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Requiem for the eucalyptus

I bought the eucalyptuses when they were still tiny with only a few little leaves for 10 cents each

We had talked about it extensively: how much water eucalyptus suck up. While working for a real estate agent, in the preparatory phase of our emigration, I visited a casa-murada-com-quintal (I belonged to the rústico department) where the future former owner had planted an adjacent eucalyptus forest.


Once there was also a very deep hole in the ground, about which the future former told that it had been completely full with water in the past, but since he had planted eucalyptus on this piece of land, you could see the water level drop. Those trees drink that much.

We could almost see it drop when we stood there at that hole, talking. (A portuguese conversation can be quite lenghty.)

Later, when we were talking about dehydrating the fields (which at that time were still part of the Termas, but which we sold later, because what business do we have with fields, urban idiots as we were) the memory of those eucalyptuses came to mind.

It was now clear that the whole of Portugal is full of eucalyptuses, but it brings the country not much good

It dries out the entire country. Now we were exactly after that: dehydration.  Our country of origin is famous for it. We want to obtain the polder-model, as worthy descendants of Jan Leeghwater, but then with trees instead of windmills.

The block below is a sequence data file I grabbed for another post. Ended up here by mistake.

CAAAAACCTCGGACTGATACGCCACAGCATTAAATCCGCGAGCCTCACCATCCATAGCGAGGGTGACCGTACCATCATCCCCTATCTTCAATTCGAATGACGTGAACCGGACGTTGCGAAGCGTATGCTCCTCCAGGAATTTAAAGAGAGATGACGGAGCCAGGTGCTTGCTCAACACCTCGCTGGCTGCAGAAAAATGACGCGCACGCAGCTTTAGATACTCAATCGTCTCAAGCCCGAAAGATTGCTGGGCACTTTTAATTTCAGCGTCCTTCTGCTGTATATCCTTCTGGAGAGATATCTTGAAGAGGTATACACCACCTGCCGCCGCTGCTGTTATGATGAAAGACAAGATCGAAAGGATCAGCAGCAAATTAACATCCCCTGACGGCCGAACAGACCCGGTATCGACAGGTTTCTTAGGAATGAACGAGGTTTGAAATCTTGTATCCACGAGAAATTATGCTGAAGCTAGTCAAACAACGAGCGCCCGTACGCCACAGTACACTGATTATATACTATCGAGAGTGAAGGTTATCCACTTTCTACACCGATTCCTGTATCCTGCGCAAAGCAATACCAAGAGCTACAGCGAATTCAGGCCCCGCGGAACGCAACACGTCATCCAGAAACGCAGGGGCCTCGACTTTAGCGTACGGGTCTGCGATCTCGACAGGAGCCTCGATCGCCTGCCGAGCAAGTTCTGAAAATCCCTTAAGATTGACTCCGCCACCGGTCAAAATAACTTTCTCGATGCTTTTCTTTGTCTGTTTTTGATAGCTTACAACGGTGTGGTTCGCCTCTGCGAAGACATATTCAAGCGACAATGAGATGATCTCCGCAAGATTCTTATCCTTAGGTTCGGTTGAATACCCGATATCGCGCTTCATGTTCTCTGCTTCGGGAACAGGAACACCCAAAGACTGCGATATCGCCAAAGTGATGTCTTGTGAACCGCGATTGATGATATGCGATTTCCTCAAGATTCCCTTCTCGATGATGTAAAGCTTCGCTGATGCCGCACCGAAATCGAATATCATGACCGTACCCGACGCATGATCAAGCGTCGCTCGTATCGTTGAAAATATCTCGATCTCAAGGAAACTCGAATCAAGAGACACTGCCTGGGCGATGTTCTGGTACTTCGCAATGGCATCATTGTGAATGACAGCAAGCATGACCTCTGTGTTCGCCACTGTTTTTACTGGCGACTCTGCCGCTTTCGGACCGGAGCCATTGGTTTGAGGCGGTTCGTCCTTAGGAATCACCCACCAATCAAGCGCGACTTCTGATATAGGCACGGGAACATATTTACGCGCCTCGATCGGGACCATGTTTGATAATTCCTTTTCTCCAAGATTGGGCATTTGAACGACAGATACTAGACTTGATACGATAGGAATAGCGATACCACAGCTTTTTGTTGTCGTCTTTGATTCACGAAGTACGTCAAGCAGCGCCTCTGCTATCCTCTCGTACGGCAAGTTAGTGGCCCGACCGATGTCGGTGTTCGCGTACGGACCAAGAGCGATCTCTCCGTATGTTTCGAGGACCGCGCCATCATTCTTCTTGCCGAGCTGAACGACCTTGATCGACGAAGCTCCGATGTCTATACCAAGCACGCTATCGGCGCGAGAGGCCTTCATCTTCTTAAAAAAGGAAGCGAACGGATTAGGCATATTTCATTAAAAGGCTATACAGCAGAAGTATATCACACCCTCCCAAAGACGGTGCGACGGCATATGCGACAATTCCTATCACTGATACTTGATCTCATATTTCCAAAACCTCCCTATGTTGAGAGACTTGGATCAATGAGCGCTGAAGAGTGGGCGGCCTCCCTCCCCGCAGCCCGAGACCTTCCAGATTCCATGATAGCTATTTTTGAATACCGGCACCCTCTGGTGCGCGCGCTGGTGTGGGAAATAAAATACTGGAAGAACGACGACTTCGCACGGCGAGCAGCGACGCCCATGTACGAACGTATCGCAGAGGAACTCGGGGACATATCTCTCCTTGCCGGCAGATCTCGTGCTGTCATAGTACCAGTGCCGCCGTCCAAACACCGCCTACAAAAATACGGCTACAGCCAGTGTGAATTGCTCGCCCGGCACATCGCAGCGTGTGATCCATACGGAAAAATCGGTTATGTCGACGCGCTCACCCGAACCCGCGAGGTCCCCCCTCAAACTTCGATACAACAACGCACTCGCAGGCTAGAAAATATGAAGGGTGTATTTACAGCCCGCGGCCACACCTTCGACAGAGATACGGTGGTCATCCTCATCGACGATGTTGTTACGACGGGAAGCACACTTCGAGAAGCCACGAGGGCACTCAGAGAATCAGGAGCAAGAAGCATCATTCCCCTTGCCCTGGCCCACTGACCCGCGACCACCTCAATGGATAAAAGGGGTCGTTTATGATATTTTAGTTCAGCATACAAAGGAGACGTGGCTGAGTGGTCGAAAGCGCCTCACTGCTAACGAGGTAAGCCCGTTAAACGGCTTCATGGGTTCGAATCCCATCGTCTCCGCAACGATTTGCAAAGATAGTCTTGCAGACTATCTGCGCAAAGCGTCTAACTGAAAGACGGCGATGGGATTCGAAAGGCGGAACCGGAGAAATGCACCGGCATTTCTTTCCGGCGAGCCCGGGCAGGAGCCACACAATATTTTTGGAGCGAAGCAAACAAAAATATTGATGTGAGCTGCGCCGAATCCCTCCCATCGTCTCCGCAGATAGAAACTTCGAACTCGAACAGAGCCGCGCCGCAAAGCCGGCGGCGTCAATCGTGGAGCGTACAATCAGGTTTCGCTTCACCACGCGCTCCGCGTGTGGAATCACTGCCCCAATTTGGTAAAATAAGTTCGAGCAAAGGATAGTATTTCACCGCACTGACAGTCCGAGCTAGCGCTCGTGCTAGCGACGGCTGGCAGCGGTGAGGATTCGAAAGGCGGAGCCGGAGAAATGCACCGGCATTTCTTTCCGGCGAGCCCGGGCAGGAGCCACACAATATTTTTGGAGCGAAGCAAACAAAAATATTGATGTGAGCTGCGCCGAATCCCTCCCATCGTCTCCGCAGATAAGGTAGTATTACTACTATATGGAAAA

That is why I bought those seedlings and planted them along the ditch. I accidentally mowed a few while they were still small and were in danger of being choked by the reeds. Despite the unwanted thinning, they were still fairly close to each other.

They were not bothered about that at all.

These eucalyptuses have grown as high as the sky in about 17 years

I had a vague scene in the back of my mind that someday I would hear (while being in heaven) a great-grandchild saying, “Yes, my great-grandmother planted those!” – and then they would have become very beautiful and old and big.

Unfortunately, Fate had something else in mind with those eucalyptuses

Last fall we unexpectedly and unvoluntarily hosted Leslie. Leslie the hurricane. As a result, around 4 eucalyptuses were blown over and fell onto the roof. Fortunately, the damage was limited, but if we can expect more extreme weather due to climate change, it is not so smart to leave Very High Trees too close to your house.


They had done their best, probably in collaboration with son’s guardian angel, because they had fallen exactly on the concrete edge of the roof above his room. They had not been broken down or suddenly dropped; they had slowly fallen. Said the insurance agent.

The past week I felt like Idéfix

photo:  https://www.vivreasainghin.org/2018/10/11/deforestation/idefix-arbres/

Neighbor Josué had arranged someone who would cut them off and take them away. I had a tendency to howl next to the fallen ones – like Idéfix.

I just can’t get used to the view. The air is so bare. Only blue, without any buds and branches.

It was wise. But sometimes wise isn’t fun at all.